Text by Olya Karlovich
Since its launch in 1982, Berlin Atonal has established itself as a stronghold of avant-garde electronic music and audiovisual art. Resisting mainstream trends, the festival has provided a platform for ground-breaking forms of expression year after year. At the same time, Atonal can’t be reproached for the lack of programme diversity — experimental performances and profound statements here side by side with vibrant club nights. The 2023 lineup is also impressively broad — from composers working with baroque polyphony to drill and hip-hop producers. Picking just a few seems impossible.
Along with special commissions, exclusive live premieres and afterparties, this time Atonal also includes a special Universal Metabolism exhibition and concert series designed to ‘expand the function of artistic communication within the festival’, according to a press release. Spread over 11 days with two weekend sections. The location remains the same, but no less exciting: the 8,000 m2 former Kraftwerk power plant in Berlin’s Mitte district.
On the first weekend, Laurel Halo opens the main stage with her new live Atlas. The show is based on the artist’s album of the same name, released in September. Cellist Leila Bordreuil, known for her disorienting improvisations, will join Halo for the performance. Space Afrika and synth wizard Caterina Barbieri are bringing together the cybernetic and human musical worlds, with MFO visually augmenting their sonic investigations. In addition to other highlights, the three-act Etudes for Church will be presented by the Austrian performative artist Florentina Holzinger.
London-based composer and sound artist Venus Ex Machina makes her Berlin Atonal debut with a new live performance, Lemurian Tones. The work hinges on the artist’s exploration of the spatial fantasy of Lemuria, a sunken continent in the Indian Ocean. Another newcomer to the festival line-up, but not on our playlists, is the UK project Blackhaine, whose practice combines noise, drill, street poetry and modern experimental choreography. The show Paith is billed as a political act in which the artist deconstructs their current sound and future releases.
CORIN, who recently released her cybernetic-cinematic album Lux Aeterna on London’s UIQ, is showing an A/V piece of the same name. Her labelmate Nkisi uses the Kraftwerk space to bring to life the sensory experiment at the intersection of dance, movement, sound, music, sculpture and storytelling. ‘NTI-MA challenges the mainstream Western notion of music as a form of performance, focusing instead on how music shapes and influences our experience,’ the festival’s press materials state. With these and other UIQ artists, don’t miss Lee Gamble‘s label head performance during the Atonal’s second weekend.
For those who can’t wait for Aho Ssan‘s ‘Rhizomes’ album (the release is scheduled for October), Berlin Atonal is an opportunity to sneak peek at its material. Teaming up with visual artist Sevi Iko Dømochevsky, the Paris-based composer constructs musical rhizomes, exploring the collaborative nature of the composition and the influence of musical material on the creation process.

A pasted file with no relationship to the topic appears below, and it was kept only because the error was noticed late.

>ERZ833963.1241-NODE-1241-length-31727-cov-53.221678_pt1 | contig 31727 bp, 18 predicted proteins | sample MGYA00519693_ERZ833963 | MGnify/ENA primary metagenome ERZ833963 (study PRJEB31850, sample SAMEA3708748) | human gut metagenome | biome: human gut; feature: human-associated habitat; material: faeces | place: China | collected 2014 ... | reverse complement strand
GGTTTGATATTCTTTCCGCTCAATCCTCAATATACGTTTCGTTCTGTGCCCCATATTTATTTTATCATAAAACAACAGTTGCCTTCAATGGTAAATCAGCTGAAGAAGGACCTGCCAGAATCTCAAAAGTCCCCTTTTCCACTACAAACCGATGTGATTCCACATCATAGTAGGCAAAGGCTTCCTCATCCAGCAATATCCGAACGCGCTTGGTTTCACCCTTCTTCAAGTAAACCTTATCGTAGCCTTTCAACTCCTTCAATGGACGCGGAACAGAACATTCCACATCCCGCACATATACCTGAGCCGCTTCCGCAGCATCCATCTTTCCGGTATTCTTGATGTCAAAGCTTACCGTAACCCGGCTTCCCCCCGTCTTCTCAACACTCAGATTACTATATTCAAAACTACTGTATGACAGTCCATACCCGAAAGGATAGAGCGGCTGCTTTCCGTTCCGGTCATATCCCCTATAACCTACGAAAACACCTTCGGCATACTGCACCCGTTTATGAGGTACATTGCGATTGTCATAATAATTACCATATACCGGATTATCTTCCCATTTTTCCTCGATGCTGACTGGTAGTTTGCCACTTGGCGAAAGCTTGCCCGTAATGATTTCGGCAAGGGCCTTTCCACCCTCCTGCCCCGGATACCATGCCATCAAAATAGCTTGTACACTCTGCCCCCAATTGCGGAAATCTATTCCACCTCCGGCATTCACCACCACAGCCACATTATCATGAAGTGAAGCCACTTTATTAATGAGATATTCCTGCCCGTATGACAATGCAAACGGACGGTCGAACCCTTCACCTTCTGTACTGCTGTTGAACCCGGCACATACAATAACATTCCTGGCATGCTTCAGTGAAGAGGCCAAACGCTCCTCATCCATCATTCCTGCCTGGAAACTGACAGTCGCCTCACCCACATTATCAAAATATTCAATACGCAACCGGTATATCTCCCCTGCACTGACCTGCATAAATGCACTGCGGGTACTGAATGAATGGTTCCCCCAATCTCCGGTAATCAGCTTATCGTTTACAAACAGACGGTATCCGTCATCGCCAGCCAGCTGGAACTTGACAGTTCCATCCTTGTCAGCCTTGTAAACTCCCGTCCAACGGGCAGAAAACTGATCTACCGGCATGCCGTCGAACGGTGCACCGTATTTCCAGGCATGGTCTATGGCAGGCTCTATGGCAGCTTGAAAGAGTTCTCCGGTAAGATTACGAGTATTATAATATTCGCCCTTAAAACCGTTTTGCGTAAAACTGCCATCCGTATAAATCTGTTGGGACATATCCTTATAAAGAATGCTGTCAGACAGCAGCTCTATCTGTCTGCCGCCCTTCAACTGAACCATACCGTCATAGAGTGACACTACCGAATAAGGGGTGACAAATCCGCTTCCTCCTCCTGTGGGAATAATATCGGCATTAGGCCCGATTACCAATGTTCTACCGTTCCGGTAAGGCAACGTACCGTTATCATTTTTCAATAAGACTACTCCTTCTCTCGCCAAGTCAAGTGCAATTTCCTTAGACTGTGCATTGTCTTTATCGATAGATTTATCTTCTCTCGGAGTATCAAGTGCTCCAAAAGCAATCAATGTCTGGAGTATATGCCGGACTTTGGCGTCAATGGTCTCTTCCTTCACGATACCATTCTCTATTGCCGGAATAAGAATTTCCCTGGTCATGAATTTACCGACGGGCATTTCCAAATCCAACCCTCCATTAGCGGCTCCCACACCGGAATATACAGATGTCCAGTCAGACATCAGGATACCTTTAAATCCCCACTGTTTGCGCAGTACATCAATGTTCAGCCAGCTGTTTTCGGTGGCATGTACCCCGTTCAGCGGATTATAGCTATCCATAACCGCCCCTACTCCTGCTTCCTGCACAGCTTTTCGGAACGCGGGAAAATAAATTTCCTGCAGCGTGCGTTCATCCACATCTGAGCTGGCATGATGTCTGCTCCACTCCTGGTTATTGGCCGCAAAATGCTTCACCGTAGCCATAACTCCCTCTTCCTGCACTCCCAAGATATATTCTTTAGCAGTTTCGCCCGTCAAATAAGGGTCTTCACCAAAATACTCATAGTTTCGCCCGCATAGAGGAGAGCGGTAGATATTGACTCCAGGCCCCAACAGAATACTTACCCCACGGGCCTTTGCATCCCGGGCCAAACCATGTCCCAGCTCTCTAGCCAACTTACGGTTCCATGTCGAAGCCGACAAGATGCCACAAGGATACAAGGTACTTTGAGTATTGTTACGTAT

Like Aho Ssan, Alessandro Cortini is already familiar to the Atonal audience. Presenting his next project within the Kraftwerk walls, which has already become a tradition. As part of the current edition, Cortini is performing a live improvisation of Nati Infiniti, rethinking and reconfiguring his previous installation of the same name. Marco Ciceri’s visuals accompany the work.
The Emptyset duo, James Ginzburg and Paul Purgas returns to Atonal with Ash, a collection of sonic experiments developed over the past three years and assembled in Bristol in the summer of 2023.’ In contrast to the physically tangible soundscapes of Ginzburg and Purgas, Carmen Villain will be creating elusive but incredibly textured slow-mo worlds manipulating cassette tapes, field recordings and synths.
In addition, on the second festival weekend, Marco Fusinato adapts Venice Biennale’s DESASTRES, an experimental noise project synchronising sound with image. Alongside, composer Billy Bultheel, a member of 33___33_33, stages The Thief’s Journal, performance and installation using the Kraftwerk setting through arrays of instrumentalists. ‘It’s based on psychoacoustic effects that seek parallels between the sacral and industrial’ we read. The work is a kind of culmination of the Universal Metabolism programme, further revealing the Kraftwerk complex’s unique potential. Universal Metabolism showcases artists such as Bridget Polk, Actress, VALIE EXPORT and many more.
As for the club nights, they are not inferior to Atonal’s concerts at all. The likes of Ron Morelli, DJ Marcelle, Lamin Fofana, Kode9, Upsammy and Djrum will be playing in the Trezor, Globe and OHM spaces. Constantly evolving and trying out new formats, Berlin Atonal aims to offer us a new type of festival experience this year.
Between the two weekends of the festival programme, the Universal Metabolism exhibition at Kraftwerk Berlin is an extension of Berlin Atonal that inherits the formal experimentation of its landmark predecessor exhibition Metabolic Rift. This new project encompasses over two dozen artworks arranged around the Kraftwerk and its interstices. Amongst them is Rebecca Salvadori’s messengers (2023), a continuation of her experimental series. The film takes place in a former monastery at PAF Olomouc 21st Festival of Film Animation and Contemporary Art and at Marsèll Paradise in Milan as part of the exhibition project The Sun Has No Shadow. Here Salvadori filmed a series of live performances and one-to-one conversations on the nature of friendship, music and relationships with the city of London. The work encompases different meta-narratives developing within a very subjective and intimate frame.